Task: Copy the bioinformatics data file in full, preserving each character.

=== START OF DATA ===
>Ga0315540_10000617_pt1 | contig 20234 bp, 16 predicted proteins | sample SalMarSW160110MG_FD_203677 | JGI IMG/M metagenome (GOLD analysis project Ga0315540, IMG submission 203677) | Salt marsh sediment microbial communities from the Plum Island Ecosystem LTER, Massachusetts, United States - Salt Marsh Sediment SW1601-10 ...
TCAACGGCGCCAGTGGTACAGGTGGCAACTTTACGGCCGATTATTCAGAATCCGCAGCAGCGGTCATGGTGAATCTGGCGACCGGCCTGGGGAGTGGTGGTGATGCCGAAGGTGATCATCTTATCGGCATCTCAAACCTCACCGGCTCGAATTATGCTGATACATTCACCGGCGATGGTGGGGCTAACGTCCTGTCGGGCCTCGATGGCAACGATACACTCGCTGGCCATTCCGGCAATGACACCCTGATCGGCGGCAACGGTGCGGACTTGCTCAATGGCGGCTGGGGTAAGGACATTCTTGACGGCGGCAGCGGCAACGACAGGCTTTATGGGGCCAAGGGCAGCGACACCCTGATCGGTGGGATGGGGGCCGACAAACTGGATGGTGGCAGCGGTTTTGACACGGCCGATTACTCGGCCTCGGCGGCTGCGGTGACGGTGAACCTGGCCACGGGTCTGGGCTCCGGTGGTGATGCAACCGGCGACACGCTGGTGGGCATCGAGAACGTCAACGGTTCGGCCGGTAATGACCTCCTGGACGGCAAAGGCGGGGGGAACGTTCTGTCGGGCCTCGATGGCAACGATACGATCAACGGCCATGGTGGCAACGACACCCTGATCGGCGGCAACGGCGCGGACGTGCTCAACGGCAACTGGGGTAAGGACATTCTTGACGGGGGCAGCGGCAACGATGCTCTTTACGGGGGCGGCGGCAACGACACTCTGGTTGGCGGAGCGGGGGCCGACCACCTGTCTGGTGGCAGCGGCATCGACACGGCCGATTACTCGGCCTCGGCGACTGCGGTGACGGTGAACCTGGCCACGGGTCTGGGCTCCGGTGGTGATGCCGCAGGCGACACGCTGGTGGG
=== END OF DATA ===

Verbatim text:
>Ga0315540_10000617_pt1 | contig 20234 bp, 16 predicted proteins | sample SalMarSW160110MG_FD_203677 | JGI IMG/M metagenome (GOLD analysis project Ga0315540, IMG submission 203677) | Salt marsh sediment microbial communities from the Plum Island Ecosystem LTER, Massachusetts, United States - Salt Marsh Sediment SW1601-10 ...
TCAACGGCGCCAGTGGTACAGGTGGCAACTTTACGGCCGATTATTCAGAATCCGCAGCAGCGGTCATGGTGAATCTGGCGACCGGCCTGGGGAGTGGTGGTGATGCCGAAGGTGATCATCTTATCGGCATCTCAAACCTCACCGGCTCGAATTATGCTGATACATTCACCGGCGATGGTGGGGCTAACGTCCTGTCGGGCCTCGATGGCAACGATACACTCGCTGGCCATTCCGGCAATGACACCCTGATCGGCGGCAACGGTGCGGACTTGCTCAATGGCGGCTGGGGTAAGGACATTCTTGACGGCGGCAGCGGCAACGACAGGCTTTATGGGGCCAAGGGCAGCGACACCCTGATCGGTGGGATGGGGGCCGACAAACTGGATGGTGGCAGCGGTTTTGACACGGCCGATTACTCGGCCTCGGCGGCTGCGGTGACGGTGAACCTGGCCACGGGTCTGGGCTCCGGTGGTGATGCAACCGGCGACACGCTGGTGGGCATCGAGAACGTCAACGGTTCGGCCGGTAATGACCTCCTGGACGGCAAAGGCGGGGGGAACGTTCTGTCGGGCCTCGATGGCAACGATACGATCAACGGCCATGGTGGCAACGACACCCTGATCGGCGGCAACGGCGCGGACGTGCTCAACGGCAACTGGGGTAAGGACATTCTTGACGGGGGCAGCGGCAACGATGCTCTTTACGGGGGCGGCGGCAACGACACTCTGGTTGGCGGAGCGGGGGCCGACCACCTGTCTGGTGGCAGCGGCATCGACACGGCCGATTACTCGGCCTCGGCGACTGCGGTGACGGTGAACCTGGCCACGGGTCTGGGCTCCGGTGGTGATGCCGCAGGCGACACGCTGGTGGG